be judged from the fact that I just had to look it up. I would
have said that it was 1917.

I was inexperienced in the ways of the world, being only
twenty-six at the time and having seen nothing of life except
that in a very tough preparatory school, four years in a college
notorious for its high living, and a few more years knocking
about in a chain of New England mills. I had also worked for a
year in New York, before.

                         *  *  *  *  *

So, you will see, New Year's Day, 1916, found me wide-eyed and
innocent, although I had heard that New York was full of pitfalls
for young men like me. I remember asking the policeman, just
outside the Grand Central Terminal where I could find the nearest
pitfall. He told me that, it being a legal holiday, the pitfalls
were all closed.

I neither drank nor smoked, and my experience with women was
limited to being married and having one child. But I had heard
that, in New York, I should probably be forced to drink if I
wanted to keep up with the fast social set of the day. I was
prepared, however, to put up a stiff fight.

Being a reporter on a daily newspaper ("the worst reporter, even
for his age, in New York," was the affectionate epithet applied
to me), I was immediately plunged into the gay life of a
newspaper office and the clubs that went with it. Here I met such
well-known bon-vivants of the day as Franklin P. Adams, Charles
Hansom Towne, Deems Taylor, Arthur Folwell, Izzy Kaplan, Irwin
Edman--none of whom drank.

                         *  *  *  *  *

I shall never forget my first "party" in the famous "Tower Room"
of Franklin P. Adams, in the old _World_ building. The room had
been designed by the International Pulp and Paper Company, and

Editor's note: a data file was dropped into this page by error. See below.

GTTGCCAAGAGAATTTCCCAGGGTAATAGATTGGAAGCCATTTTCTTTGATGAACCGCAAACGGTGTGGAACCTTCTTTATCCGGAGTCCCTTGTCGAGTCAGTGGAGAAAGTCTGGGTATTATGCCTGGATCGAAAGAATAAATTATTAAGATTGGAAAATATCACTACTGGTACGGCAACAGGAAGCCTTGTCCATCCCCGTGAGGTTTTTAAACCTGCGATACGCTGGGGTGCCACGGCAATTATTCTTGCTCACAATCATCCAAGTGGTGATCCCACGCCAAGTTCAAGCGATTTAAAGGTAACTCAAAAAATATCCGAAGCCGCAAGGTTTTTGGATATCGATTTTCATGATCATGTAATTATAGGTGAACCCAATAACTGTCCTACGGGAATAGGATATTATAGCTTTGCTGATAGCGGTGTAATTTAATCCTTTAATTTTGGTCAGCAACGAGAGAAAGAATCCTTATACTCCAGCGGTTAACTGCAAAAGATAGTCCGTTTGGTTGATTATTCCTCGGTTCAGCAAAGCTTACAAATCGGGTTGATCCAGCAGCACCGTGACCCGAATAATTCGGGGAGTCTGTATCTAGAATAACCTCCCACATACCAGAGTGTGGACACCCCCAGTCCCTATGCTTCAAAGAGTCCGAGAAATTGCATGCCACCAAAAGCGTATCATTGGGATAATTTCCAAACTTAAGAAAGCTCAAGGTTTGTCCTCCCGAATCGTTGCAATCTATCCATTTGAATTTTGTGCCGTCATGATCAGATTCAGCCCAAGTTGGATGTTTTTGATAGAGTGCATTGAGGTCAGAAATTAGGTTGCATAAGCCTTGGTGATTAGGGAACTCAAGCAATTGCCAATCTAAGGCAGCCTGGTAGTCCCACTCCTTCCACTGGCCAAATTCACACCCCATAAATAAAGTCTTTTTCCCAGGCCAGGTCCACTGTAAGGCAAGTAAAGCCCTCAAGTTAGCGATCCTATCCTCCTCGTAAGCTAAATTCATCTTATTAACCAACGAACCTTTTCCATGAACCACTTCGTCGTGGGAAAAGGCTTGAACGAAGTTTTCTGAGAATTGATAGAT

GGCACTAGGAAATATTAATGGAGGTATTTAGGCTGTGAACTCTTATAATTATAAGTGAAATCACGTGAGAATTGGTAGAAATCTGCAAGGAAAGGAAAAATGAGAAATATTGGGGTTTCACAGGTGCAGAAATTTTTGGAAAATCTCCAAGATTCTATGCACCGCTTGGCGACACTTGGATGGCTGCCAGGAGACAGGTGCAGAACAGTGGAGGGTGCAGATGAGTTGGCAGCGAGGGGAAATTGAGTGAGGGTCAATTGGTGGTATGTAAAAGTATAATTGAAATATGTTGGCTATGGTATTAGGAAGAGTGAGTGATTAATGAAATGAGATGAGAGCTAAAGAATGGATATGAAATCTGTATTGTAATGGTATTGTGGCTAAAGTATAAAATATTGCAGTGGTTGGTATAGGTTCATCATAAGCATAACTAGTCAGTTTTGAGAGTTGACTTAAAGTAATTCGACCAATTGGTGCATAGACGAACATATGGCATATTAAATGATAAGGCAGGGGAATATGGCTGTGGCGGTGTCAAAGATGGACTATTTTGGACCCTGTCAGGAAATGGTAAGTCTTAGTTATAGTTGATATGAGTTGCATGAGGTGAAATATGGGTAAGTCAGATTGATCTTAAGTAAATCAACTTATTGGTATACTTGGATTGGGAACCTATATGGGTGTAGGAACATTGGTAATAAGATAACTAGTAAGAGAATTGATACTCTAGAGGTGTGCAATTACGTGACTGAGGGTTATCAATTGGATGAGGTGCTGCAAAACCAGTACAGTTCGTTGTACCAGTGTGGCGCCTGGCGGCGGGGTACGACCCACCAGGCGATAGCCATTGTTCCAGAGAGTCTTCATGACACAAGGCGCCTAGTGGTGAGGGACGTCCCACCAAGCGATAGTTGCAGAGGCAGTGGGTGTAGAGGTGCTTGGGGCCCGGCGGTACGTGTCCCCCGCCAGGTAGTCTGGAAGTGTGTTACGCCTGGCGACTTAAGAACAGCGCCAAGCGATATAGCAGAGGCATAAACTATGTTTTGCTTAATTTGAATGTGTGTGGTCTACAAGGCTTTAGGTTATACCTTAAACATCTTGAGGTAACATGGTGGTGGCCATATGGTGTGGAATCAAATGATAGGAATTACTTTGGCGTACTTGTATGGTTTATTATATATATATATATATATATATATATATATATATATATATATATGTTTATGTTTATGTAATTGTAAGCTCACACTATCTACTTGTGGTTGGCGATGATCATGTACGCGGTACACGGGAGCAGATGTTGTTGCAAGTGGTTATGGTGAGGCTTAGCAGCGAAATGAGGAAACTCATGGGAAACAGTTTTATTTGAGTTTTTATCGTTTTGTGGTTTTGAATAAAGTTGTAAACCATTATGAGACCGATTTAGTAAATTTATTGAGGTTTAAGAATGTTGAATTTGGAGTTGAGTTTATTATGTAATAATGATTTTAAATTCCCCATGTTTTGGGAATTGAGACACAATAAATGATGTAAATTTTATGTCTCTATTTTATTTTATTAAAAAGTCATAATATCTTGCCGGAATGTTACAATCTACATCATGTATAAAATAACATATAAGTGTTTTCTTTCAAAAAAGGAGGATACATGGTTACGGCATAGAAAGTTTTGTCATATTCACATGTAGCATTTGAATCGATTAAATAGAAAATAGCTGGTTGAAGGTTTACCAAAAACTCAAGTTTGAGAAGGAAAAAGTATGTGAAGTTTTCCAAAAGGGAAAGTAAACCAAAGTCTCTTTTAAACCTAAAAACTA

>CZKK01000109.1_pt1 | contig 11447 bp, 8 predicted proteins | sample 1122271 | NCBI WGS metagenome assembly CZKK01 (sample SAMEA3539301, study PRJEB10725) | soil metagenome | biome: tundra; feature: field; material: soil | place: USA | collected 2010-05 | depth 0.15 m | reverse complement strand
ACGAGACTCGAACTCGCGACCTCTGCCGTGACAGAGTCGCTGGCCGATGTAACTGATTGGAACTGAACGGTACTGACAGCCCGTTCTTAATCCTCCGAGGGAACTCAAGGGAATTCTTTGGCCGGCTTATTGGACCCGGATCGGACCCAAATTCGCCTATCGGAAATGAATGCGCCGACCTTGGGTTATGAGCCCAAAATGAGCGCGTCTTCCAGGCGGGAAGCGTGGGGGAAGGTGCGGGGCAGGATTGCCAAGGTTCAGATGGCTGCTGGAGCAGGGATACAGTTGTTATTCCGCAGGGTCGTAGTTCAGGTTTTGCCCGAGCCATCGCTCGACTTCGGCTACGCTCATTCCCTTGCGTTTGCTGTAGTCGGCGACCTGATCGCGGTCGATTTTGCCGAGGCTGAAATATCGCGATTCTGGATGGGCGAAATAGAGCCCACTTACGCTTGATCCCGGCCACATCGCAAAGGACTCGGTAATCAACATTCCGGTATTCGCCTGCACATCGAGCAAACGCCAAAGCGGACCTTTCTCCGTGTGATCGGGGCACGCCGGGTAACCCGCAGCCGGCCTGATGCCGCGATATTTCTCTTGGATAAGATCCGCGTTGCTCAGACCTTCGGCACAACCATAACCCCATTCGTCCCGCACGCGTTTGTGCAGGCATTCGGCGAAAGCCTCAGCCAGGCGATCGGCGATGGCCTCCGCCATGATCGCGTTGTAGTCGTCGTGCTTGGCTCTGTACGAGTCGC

was a veritable bower of copy-paper, spittoons and wall calendars
for 1914. I knew, when "Frank," as he was called, invited me,
that I was about to see life at last. Poor little me!

Some of the fellows had already assembled, Folwell, Taylor, Edman
and Kaplan, and soon the cry was: "Everybody over to Dewey's for
lunch." Dewey's was a down-town restaurant, famous at that time
for its freshly made grape juice. They pressed the grapes right
in the window and you could go in and drink your fill. And you
may be sure that we all did!

I was a little disappointed at not being offered any hard liquor
so that I could refuse it, but the grape juice and steamed cod
were so delicious that I soon forgot my little worries and joined
in with the rest. It was soon time to go back to the paper to
work, where I was assigned to "cover" a banquet of the New
Hampshire Society, which was being held that evening at the old
Waldorf-Astoria! It was my first big assignment!

CHAPTER II

On being told that I was no longer a reporter on the _Tribune_
(that would be the old _Tribune_, introduced by P. T. Barnum into
this country with great success at Castle Garden, now the
Aquarium) I was in a quandary, as you may well imagine. I had
been two years in New York, associating with a group of men who
were, for the most part, teetotallers, and I had not even learned
to drink. Neither could I inhale very well.

I didn't tell Mama that I had lost my job, as Mama was up in New